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Oak Apple Day 2018
May 29, 2018
Oak Apple Day or Royal Oak Day was a formal public holiday celebrated in England on 29 May to commemorate the restorationof the English monarchy, in May 1660. In some parts of the country the day is still celebrated and has also been known as Shick Shack Day, Oak and Nettle Day, or Arbor Tree Day.
In 1660, Parliament declared 29 May a public holiday, “to be for ever kept as a day of thanksgiving for our redemption from tyranny and the King’s return to his Government, he entering London that day.”
The public holiday, Oak Apple Day, was formally abolished in 1859, but the date retains some significance in local or institutional customs. It is, for example, kept as Founder’s Day in the Royal Hospital Chelsea (founded by Charles II in 1681).
Traditional celebrations to commemorate the event often entailed the wearing of oak apples (a type of plant gall, possibly known in some parts of the country as a “shick-shack”) or sprigs of oak leaves, in reference to the occasion after the Battle of Worcester in September 1651, when the future Charles II of England escaped the Roundhead army by hiding in an oak tree near Boscobel House. Anyone who failed to wear a sprig of oak risked being pelted with bird’s eggs or thrashed with nettles.
In Upton Grey, after the church bells had been rung at 6 a.m. the bell-ringers used to place a large branch of oak over the church porch, and another over the lych gate. Smaller branches were positioned in the gateway of every house to ensure good luck for the rest of the year.
These ceremonies, which have now largely died out, are perhaps continuations of pre-Christian nature worship. The Garland King who rides through the streets of Castleton, Derbyshire, at the head of a procession, completely disguised in a garland of flowers, which is later affixed to a pinnacle on the parish church tower, can have little connection with the Restoration, even though he dresses in Stuart costume. He is perhaps a kind of Jack in the Green and the custom may have transferred from May Day when such celebrations were permitted again after having been banned by the Puritans.
Events still take place at Upton-upon-Severn, Aston on Clun in Shropshire, Marsh Gibbon in Buckinghamshire, Great Wishford in Wiltshirewhen villagers gather wood in Grovely Wood, and Membury in Devon. The day is generally marked by re-enactment activities at Moseley Old Hall, one of the houses where Charles II hid in 1651.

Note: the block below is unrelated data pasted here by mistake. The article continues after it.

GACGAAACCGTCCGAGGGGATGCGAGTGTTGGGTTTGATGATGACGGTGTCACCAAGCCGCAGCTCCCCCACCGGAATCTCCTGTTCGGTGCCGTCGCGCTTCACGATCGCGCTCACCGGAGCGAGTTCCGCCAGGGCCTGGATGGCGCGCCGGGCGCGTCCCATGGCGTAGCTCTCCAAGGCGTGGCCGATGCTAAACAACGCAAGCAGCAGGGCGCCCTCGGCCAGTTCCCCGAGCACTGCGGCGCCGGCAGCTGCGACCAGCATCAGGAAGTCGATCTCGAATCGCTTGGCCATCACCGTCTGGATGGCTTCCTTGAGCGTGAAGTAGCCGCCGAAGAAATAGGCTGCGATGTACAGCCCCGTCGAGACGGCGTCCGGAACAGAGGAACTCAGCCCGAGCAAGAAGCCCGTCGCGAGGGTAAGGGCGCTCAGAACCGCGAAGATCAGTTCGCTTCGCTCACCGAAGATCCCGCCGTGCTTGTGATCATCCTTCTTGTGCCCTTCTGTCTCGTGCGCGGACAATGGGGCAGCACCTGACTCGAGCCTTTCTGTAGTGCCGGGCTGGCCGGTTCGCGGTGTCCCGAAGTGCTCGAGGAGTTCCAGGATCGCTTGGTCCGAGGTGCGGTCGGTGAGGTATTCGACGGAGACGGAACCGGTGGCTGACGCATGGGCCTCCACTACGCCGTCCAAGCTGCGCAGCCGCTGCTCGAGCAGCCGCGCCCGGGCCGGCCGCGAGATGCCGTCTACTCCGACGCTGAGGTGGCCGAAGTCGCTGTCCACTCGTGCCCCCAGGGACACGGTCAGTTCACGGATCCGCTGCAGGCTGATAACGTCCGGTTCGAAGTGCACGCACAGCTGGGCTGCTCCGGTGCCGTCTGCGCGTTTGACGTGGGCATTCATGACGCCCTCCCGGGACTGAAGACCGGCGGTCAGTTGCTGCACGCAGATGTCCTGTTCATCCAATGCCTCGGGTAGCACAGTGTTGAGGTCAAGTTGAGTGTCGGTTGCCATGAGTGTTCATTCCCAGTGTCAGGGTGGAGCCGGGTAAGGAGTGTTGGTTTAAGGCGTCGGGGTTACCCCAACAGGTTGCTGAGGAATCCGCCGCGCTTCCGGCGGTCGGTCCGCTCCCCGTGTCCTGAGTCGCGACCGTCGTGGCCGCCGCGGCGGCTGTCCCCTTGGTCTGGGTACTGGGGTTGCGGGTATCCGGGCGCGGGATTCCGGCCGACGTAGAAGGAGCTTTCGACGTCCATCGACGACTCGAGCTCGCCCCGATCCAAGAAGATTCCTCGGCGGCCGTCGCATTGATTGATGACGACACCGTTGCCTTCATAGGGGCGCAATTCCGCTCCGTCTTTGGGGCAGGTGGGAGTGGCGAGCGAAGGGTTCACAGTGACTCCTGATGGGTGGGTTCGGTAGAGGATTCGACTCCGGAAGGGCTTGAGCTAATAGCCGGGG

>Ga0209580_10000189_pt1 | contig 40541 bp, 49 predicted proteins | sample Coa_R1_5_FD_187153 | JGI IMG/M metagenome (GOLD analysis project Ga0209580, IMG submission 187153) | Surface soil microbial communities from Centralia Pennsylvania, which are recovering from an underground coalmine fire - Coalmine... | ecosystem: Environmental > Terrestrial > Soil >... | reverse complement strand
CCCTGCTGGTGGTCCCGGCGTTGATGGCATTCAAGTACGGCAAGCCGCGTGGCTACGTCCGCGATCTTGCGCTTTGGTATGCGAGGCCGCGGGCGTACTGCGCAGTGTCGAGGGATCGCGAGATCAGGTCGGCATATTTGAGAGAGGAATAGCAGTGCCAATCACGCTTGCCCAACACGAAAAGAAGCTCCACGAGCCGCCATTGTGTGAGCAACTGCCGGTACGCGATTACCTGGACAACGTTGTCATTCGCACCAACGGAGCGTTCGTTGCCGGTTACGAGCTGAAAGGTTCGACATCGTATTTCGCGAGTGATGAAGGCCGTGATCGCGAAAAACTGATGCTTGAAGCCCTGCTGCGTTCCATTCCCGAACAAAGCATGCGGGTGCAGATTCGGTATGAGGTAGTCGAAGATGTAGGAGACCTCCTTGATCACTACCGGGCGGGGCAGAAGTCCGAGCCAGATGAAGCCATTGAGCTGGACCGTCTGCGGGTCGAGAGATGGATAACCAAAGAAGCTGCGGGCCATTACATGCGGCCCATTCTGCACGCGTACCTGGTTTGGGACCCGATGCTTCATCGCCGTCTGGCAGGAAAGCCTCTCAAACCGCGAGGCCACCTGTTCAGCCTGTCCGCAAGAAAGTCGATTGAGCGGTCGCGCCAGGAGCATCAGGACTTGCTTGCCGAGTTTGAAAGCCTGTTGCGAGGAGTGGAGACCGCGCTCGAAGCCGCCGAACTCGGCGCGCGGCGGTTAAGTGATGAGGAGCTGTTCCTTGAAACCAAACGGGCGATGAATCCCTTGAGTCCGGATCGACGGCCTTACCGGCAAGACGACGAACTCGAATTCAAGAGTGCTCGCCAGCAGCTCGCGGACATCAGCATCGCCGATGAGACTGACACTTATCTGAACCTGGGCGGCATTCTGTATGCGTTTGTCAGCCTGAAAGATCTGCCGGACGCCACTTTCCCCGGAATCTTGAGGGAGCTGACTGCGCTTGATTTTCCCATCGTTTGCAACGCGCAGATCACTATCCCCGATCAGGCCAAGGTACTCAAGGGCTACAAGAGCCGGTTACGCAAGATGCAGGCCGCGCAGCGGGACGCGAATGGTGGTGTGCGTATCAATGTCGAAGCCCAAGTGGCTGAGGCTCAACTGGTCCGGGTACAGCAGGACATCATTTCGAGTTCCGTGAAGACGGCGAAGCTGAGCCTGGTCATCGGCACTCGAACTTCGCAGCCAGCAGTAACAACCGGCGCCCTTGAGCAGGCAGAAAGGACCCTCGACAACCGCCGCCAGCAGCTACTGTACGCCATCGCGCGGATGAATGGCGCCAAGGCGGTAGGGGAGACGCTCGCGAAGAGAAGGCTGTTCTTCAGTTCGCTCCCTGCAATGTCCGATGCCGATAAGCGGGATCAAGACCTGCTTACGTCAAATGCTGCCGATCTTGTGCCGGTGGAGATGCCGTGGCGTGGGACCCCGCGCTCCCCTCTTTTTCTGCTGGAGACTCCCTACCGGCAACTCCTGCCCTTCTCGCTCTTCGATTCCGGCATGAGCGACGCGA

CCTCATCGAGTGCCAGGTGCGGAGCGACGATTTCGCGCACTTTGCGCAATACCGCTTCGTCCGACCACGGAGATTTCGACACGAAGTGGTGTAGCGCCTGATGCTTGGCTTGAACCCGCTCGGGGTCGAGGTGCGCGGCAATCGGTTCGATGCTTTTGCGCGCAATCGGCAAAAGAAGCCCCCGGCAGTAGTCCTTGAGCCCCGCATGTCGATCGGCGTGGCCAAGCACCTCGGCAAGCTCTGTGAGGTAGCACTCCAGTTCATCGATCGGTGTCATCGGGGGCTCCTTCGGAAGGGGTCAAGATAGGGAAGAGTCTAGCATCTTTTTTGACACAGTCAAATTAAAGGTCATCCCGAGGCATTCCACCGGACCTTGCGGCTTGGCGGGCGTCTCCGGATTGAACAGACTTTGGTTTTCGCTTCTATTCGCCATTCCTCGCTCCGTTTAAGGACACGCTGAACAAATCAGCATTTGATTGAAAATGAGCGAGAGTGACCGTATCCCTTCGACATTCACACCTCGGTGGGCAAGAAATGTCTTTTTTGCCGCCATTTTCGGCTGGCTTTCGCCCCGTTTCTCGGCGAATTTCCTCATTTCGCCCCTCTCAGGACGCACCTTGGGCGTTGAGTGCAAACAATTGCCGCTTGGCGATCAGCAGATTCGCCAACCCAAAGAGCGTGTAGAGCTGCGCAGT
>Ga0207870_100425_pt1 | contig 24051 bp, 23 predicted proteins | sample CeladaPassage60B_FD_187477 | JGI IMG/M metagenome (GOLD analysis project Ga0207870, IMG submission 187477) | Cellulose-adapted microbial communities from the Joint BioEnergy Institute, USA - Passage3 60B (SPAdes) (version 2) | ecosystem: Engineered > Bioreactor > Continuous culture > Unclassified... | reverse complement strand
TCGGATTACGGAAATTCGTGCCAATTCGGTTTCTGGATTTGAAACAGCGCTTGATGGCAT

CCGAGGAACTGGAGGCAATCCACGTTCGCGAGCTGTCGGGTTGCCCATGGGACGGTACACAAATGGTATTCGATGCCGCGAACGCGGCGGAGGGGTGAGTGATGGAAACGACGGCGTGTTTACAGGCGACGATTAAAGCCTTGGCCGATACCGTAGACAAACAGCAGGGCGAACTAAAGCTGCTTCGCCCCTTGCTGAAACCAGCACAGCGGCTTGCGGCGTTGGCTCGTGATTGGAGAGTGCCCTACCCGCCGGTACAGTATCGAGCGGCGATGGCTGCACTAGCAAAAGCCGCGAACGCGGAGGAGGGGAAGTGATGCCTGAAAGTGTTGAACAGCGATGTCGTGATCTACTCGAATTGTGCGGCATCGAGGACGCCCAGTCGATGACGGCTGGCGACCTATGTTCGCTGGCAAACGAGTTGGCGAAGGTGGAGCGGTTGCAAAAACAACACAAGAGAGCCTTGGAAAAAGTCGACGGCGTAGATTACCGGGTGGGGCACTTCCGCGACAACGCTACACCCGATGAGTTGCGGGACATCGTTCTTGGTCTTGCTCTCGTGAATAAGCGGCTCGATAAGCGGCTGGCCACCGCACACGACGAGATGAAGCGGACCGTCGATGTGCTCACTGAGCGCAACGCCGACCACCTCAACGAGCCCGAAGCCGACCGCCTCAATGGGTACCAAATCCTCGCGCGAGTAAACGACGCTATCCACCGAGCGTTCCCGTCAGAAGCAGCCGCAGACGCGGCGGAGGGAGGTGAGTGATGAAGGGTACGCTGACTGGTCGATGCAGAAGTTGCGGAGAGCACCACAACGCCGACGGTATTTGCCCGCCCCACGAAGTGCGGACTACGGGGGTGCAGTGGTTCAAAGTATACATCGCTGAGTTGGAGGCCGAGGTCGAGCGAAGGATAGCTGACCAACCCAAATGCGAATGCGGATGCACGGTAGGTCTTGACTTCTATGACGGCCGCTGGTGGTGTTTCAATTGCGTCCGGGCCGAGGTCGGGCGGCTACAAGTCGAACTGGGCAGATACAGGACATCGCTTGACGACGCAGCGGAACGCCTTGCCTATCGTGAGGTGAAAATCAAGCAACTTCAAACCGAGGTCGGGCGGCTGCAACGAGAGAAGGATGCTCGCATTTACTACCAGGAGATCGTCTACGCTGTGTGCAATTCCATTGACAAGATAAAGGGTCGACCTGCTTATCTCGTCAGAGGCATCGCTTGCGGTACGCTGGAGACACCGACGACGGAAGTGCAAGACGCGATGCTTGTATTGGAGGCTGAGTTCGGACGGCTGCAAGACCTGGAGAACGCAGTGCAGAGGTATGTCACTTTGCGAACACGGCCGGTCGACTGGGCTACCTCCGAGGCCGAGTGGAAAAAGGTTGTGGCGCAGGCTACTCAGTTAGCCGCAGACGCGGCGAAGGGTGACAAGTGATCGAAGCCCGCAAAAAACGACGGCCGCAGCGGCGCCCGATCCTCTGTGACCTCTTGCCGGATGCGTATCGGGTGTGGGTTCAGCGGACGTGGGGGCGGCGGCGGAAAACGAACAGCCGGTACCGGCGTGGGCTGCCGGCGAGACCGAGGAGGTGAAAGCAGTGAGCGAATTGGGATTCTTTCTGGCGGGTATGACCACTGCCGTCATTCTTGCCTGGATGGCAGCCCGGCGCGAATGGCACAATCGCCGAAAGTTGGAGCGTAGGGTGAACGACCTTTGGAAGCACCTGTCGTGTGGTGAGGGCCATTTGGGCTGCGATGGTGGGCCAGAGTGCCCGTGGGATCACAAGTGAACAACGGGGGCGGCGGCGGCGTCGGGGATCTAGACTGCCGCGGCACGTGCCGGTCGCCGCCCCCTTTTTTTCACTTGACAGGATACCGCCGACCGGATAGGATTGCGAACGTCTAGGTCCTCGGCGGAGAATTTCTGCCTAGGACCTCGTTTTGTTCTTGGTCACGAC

Fownhope, Hereford have an on-going tradition in the celebration of Oak Apple Day. The Fownhope Heart of Oak Society organize an annual event, where members of the society gather at the local pub and march through the village holding flower and oak leaf decorated sticks, whilst following the society banner and a brass band. The march goes first to the church for a service, and then to houses who host refreshments. The Heart of Oak Society was previously a friendly society, but had to reform in 1989 to keep the tradition going. Although Oak Apple Day celebrations have decreased in popularity and knowledge, Fownhope has managed to keep the event going, increasing in popularity and turn-out every year.
At All Saints’ Church, Northampton a statue of Charles II is wreathed at Noon every Oak Apple Day, followed by a celebration of the Holy Communion according to the Book of Common Prayer.
At some Oxford and Cambridge colleges a toast is still drunk to celebrate Oak Apple Day.
Oak Apple Day is also celebrated in the Cornish village of St Neot annually. The Vicar leads a procession through the village, he is followed by the Tower Captain holding the Oak bough. A large number of the villagers follow walking to the Church. A story of the history of the event is told and then the Vicar blesses the branch. The Tower Captain throws the old branch down from the top of the Tower and a new one is hauled to the top. Everyone is then invited to the Vicarage gardens for refreshments and a barbecue. Up to 12 noon villagers wear a sprig of “red” (new) oak and in the afternoon wear a sprig of “Boys Love” (Artemisia abrotanum); tradition dictates that the punishment for not doing this results in being stung by nettles.